Maggio v DoughteryAnnotate this Case
Decided on July 2, 2015 SUPREME COURT OF THE STATE OF NEW YORK Appellate Division, Fourth Judicial Department
PRESENT: SMITH, J.P., CARNI, LINDLEY, VALENTINO, AND WHALEN, JJ.
621 CA 14-00777
[*1]DOMENIC MAGGIO, PLAINTIFF-APPELLANT,
RONALD JOHN DOUGHTERY, THE TULLY HILL CORPORATION, DOING BUSINESS AS TULLY HILL CHEMICAL DEPENDENCY TREATMENT CENTER, COMMUNITY GENERAL HOSPITAL AND MICHAEL SHAW, DEFENDANTS-RESPONDENTS.
KUCHNER LAW FIRM, PLLC, SYRACUSE, D.J. & J.A. CIRANDO, ESQS. (JOHN A. CIRANDO OF COUNSEL), FOR PLAINTIFF-APPELLANT.
GOLDBERG SEGALLA LLP, GARDEN CITY (LISA ROBINSON OF COUNSEL), FOR DEFENDANT-RESPONDENT THE TULLY HILL CORPORATION, DOING BUSINESS AS TULLY HILL CHEMICAL DEPENDENCY TREATMENT CENTER.
MARTIN, GANOTIS, BROWN, MOULD & CURRIE, P.C., DEWITT (C. TAYLOR PAYNE OF COUNSEL), FOR DEFENDANTS-RESPONDENTS COMMUNITY GENERAL HOSPITAL AND MICHAEL SHAW.
Appeal from an order of the Supreme Court, Onondaga County (John C. Cherundolo, A.J.), entered April 10, 2013. The order, among other things, granted the motions and cross motion of defendants to preclude plaintiff from offering any expert evidence at trial and to dismiss the complaint.
It is hereby ORDERED that the order so appealed from is unanimously modified on the law by denying the motions and cross motion in part, and reinstating the complaint, and as modified the order is affirmed without costs.
Memorandum: In this action for medical malpractice, plaintiff alleges that defendants failed to diagnose his Wernicke's Syndrome and failed to follow the standard of medical care in the prescription and administration of thiamine. Defendants moved and cross-moved pursuant to, inter alia, CPLR 3126 for an order precluding plaintiff from offering any expert evidence at trial for failure to comply with CPLR 3101 (d) (1), and dismissing the complaint. Supreme Court granted the motions and cross motion, and plaintiff appeals.
We reject plaintiff's contention that the court erred in granting the motions and cross motion insofar as they sought preclusion. "It is within the sound discretion of the trial court to determine whether a witness may testify as an expert[,] and that determination should not be disturbed in the absence of serious mistake, an error of law or abuse of discretion" (Harris v Seager, 93 AD3d 1308, 1309 [internal quotation marks omitted]). The record establishes that the report of plaintiff's expert was prepared in draft format prior to plaintiff's cross motion for an extension of time to provide expert disclosure and that plaintiff delayed disclosing that report for approximately eight months after its preparation. Plaintiff does not dispute that he disclosed the expert's report after the court-imposed deadline for disclosure. Furthermore, the report failed to disclose information required by CPLR 3101 (d) (1). We therefore perceive no abuse of the court's discretion in granting preclusion (see Harris, 93 AD3d at 1309).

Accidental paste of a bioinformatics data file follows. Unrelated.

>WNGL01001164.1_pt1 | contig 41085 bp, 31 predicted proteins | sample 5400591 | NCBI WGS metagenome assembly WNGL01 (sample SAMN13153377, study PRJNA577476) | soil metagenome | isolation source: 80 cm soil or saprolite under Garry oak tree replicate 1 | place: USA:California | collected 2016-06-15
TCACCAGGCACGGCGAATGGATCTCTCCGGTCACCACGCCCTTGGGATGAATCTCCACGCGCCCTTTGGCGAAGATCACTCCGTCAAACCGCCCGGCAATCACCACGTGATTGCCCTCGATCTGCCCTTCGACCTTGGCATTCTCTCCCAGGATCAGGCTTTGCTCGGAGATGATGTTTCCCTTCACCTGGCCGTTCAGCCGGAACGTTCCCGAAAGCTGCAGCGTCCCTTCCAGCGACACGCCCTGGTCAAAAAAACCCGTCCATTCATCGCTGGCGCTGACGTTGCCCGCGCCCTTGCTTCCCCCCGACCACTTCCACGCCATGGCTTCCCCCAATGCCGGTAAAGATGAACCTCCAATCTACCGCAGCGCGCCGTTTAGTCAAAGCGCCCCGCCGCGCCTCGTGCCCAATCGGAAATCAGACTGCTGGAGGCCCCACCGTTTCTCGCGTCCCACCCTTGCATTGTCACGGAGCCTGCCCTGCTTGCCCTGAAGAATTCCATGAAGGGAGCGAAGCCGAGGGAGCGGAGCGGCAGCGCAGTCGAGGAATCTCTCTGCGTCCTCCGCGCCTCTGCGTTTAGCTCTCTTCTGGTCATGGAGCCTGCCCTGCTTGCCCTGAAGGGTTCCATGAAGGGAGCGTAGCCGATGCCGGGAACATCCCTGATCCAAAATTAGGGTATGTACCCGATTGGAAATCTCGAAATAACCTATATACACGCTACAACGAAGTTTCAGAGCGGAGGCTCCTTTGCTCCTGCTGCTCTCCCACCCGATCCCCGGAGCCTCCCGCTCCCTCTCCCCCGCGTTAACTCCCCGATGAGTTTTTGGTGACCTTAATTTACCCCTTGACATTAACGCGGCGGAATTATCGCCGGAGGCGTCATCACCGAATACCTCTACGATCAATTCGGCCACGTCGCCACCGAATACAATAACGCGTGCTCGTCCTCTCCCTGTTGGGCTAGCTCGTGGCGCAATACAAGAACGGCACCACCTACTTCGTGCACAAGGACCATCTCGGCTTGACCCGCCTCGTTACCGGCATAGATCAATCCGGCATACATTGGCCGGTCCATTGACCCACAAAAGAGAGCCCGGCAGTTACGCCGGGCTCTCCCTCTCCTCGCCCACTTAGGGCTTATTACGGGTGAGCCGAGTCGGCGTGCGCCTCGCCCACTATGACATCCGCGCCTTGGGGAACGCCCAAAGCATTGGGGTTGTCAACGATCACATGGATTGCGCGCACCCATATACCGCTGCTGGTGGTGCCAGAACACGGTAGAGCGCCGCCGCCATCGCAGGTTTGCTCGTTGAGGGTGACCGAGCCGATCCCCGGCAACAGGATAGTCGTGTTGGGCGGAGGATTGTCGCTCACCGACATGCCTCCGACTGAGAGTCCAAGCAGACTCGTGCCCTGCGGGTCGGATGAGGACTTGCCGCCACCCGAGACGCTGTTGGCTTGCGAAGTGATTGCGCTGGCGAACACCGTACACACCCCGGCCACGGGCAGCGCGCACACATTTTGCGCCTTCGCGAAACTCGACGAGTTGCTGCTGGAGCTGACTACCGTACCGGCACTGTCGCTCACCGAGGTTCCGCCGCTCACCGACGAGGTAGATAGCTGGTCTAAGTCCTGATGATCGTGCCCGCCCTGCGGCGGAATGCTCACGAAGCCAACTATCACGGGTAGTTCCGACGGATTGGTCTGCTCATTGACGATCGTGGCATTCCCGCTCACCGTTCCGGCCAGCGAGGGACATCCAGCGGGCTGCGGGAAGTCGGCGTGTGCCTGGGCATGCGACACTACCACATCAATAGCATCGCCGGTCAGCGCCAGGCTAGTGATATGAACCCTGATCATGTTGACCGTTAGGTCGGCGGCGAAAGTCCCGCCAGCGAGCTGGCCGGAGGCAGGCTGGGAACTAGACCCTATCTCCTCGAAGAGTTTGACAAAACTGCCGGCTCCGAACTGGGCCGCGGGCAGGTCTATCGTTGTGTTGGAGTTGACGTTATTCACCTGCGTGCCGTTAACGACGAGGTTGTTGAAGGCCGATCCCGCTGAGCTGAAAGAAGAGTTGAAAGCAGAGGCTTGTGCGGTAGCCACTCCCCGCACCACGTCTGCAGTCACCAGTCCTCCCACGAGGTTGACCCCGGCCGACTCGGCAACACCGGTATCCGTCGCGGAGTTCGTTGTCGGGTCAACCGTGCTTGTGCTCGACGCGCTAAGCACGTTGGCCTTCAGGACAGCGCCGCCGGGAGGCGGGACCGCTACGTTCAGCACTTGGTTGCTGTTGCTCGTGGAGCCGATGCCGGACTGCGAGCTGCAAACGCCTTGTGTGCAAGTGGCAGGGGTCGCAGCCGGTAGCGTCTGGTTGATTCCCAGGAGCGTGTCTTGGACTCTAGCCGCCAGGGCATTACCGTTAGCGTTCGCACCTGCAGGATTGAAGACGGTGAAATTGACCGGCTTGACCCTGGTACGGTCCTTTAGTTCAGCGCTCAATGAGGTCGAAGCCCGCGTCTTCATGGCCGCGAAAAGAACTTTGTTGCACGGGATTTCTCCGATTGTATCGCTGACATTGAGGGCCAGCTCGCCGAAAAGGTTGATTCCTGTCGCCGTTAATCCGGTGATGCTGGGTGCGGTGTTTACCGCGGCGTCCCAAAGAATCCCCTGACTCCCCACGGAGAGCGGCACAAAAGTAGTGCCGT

We agree with plaintiff, however, that the court erred in granting those parts of the motions and cross motion seeking dismissal of the complaint on the ground that plaintiff cannot establish a prima facie case without the benefit of expert testimony (cf. Grassel v Albany Med. Ctr. Hosp., 223 AD2d 803, 805, lv dismissed in part and denied in part 88 NY2d 842; see generally Monahan v St. Joseph's Hosp. & Health Care Ctr. [appeal No. 1], 82 AD2d 102, 107). We therefore modify the order accordingly. The motions and cross motion sought dismissal as a sanction for a discovery violation rather than summary judgment dismissing the complaint. We conclude that, under the circumstances of this case, preclusion was the appropriate sanction and that the court therefore abused its discretion in dismissing the complaint (see Breen v Laric Entertainment Corp., 2 AD3d 298, 300; see also CPLR 3126; cf. Tartan Textile Servs., Inc. v. St. Joseph's Hosp. Health Ctr., 59 AD3d 955, 956).
Entered: July 2, 2015
Frances E. Cafarell
Clerk of the Court